And finally….

Australia is a friendly and positive place to live and I enjoyed every minute of the time I spent over there. Australians were fortunate enough to have not felt the impact of the GFC as much as the UK and it really shows. There’s a real sense of optimism, creativity and innovation which is infectious. There are so many opportunities in Australia to take advantage of – good luck!



The long game: Why gamification is now a strategic management tool for business

rock paper scissors game

Until this week, I’ve been a total gamification cynic.

My early memories of ‘gaming’ are the nightmares my brother had after playing Trolls on our family Commodore 64.

So, why would we want to use gaming at work? Why would we want to encourage employees to start gaming? Surely, gamification is just a fad, a ‘nice extra’ piece of fun we can offer staff for participation? But ultimately, something with not much more than novelty value?

I was wrong. Two things happened this week that have changed my mind. Firstly my team launched its own enterprise game (more on this in a later blog); secondly, I heard gamification expert Marigo Raftopoulous speak at Amplify Festival in Sydney.

Marigo’s fascinating session has persuaded me that gamification is here to stay and for Internal Comms pros, it’s going to be an incredible tool for staff engagement.

Here’s some of the top reasons Marigo advocates gaming in business and why gaming is here to stay:

  1. Gaming is now a strategic management tool – it’s not just for marketers
  2. Current business models are over – employees are bored, disengaged, uninspired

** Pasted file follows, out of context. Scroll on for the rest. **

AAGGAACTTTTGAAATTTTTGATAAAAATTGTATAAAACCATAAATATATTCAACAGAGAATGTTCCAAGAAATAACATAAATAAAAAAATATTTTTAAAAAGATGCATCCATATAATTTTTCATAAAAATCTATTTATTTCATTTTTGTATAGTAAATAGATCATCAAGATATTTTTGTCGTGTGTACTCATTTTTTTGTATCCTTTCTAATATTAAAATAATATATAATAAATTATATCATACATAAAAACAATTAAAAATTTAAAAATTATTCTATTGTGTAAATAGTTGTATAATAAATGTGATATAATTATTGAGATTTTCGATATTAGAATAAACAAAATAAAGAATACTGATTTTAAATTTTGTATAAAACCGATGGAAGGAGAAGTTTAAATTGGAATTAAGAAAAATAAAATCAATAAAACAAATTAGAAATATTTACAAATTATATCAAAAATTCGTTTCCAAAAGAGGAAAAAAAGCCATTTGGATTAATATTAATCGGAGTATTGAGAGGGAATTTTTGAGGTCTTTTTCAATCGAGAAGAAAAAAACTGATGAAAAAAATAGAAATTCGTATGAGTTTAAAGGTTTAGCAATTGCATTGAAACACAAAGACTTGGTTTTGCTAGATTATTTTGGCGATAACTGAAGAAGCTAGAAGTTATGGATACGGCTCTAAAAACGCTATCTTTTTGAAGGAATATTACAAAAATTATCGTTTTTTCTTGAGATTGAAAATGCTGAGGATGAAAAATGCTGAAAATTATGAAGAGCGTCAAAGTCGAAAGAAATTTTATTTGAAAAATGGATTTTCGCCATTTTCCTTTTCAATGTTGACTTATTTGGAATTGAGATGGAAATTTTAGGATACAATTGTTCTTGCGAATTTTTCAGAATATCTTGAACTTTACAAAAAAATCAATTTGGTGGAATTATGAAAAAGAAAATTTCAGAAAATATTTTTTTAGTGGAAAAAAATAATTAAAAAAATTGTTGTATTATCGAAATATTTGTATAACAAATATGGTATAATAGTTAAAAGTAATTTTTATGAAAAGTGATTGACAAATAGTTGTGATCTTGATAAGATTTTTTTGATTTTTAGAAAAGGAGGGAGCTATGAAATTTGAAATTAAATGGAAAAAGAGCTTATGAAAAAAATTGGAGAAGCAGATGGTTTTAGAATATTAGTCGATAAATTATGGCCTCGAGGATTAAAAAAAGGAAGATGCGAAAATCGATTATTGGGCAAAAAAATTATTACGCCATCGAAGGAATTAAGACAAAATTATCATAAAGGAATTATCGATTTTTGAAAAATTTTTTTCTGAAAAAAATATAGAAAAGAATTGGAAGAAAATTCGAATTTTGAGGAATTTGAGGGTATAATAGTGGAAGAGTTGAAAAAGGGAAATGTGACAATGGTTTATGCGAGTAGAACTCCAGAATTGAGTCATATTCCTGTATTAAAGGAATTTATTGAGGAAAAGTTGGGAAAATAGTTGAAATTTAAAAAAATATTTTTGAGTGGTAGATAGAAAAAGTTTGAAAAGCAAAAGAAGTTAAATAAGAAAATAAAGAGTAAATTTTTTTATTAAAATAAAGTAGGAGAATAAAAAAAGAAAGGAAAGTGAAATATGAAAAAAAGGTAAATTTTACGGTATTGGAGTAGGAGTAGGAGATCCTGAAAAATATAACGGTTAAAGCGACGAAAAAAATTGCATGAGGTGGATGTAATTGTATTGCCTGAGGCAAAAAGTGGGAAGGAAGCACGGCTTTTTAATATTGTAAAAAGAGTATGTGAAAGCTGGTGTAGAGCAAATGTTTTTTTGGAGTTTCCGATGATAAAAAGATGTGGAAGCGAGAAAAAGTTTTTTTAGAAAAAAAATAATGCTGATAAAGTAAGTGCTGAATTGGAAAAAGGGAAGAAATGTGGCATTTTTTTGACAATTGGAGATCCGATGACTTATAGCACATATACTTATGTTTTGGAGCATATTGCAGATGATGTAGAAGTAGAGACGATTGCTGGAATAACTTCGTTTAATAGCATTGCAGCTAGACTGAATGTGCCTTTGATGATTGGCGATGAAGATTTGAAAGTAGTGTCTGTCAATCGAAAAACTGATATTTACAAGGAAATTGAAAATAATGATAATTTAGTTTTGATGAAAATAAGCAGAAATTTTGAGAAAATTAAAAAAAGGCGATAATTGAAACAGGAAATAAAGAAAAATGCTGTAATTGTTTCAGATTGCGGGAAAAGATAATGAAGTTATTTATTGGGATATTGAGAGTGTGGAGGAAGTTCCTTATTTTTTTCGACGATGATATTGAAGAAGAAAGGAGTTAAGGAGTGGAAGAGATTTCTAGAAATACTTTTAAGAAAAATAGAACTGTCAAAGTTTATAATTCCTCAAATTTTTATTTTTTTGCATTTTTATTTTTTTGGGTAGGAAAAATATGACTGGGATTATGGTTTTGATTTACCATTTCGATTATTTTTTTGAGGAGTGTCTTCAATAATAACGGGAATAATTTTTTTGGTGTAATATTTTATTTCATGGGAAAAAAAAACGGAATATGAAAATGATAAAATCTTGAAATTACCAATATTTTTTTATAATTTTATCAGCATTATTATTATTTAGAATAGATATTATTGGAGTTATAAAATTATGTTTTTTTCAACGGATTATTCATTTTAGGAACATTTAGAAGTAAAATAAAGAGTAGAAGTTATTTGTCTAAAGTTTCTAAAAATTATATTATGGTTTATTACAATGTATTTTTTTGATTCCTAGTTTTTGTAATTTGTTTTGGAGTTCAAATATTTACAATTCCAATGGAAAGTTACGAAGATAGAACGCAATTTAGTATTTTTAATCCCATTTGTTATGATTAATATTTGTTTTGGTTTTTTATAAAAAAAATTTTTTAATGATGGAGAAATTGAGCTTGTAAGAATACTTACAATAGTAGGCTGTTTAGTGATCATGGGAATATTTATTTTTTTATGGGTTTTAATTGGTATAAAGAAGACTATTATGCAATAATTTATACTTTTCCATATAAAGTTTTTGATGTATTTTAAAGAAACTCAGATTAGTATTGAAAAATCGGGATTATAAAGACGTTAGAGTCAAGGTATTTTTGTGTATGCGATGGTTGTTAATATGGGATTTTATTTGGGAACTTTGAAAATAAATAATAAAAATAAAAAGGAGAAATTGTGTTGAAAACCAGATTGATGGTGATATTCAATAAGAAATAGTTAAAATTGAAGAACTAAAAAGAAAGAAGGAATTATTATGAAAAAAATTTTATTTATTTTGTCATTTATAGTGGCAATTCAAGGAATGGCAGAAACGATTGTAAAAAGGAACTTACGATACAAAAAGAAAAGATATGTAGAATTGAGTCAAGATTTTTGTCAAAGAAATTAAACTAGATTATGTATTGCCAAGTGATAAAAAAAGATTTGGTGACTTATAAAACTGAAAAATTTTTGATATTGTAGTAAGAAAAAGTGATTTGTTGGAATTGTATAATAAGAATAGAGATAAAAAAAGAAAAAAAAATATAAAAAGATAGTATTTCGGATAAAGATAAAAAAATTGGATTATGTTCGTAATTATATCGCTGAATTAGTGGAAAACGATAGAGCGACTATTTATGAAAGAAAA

3. Games reflect how humans like to interact. We naturally like to play. Check out this fantastic example from Stockholm where they trialled ‘gaming’ traffic speed cameras into a lottery: those that sped paid a fine, those that complied got the chance to win the money from the fines.
  4. Fun changes human behaviour positively. Interactive play increases alertness, learning and long-term memory.
  5. The potential for employee-led innovation and crowd-sourced solutions can be realised: In 2011, 240,000 players of the University of Washington’s ‘Fold-it’ took just ten days to help decipher the structure of an enzyme that had stumped scientists for 15 years. [Read more here]. Think what potential this has for employee-led innovation in business.
  6. Deeper customer experiences: Jay-Z used gaming to launch his memoirs Decoded. Since fans were already likely to buy the book, the real draw of the campaign was to deepen the engagement in the content and therefore Jay-Z’s connections with all of these fans.

At the end of the session I asked Marigo about her thoughts on the future of gaming. She predicted that gaming was here to stay – with Chief Engagement Officers managing a diverse team including a game designer and a game strategist, both of whom could partner with teams across the business to build gaming into business strategy.

I can’t wait to find out more about gamification and start to introduce some more games into my internal comms work to improve employee engagement.

More on gaming: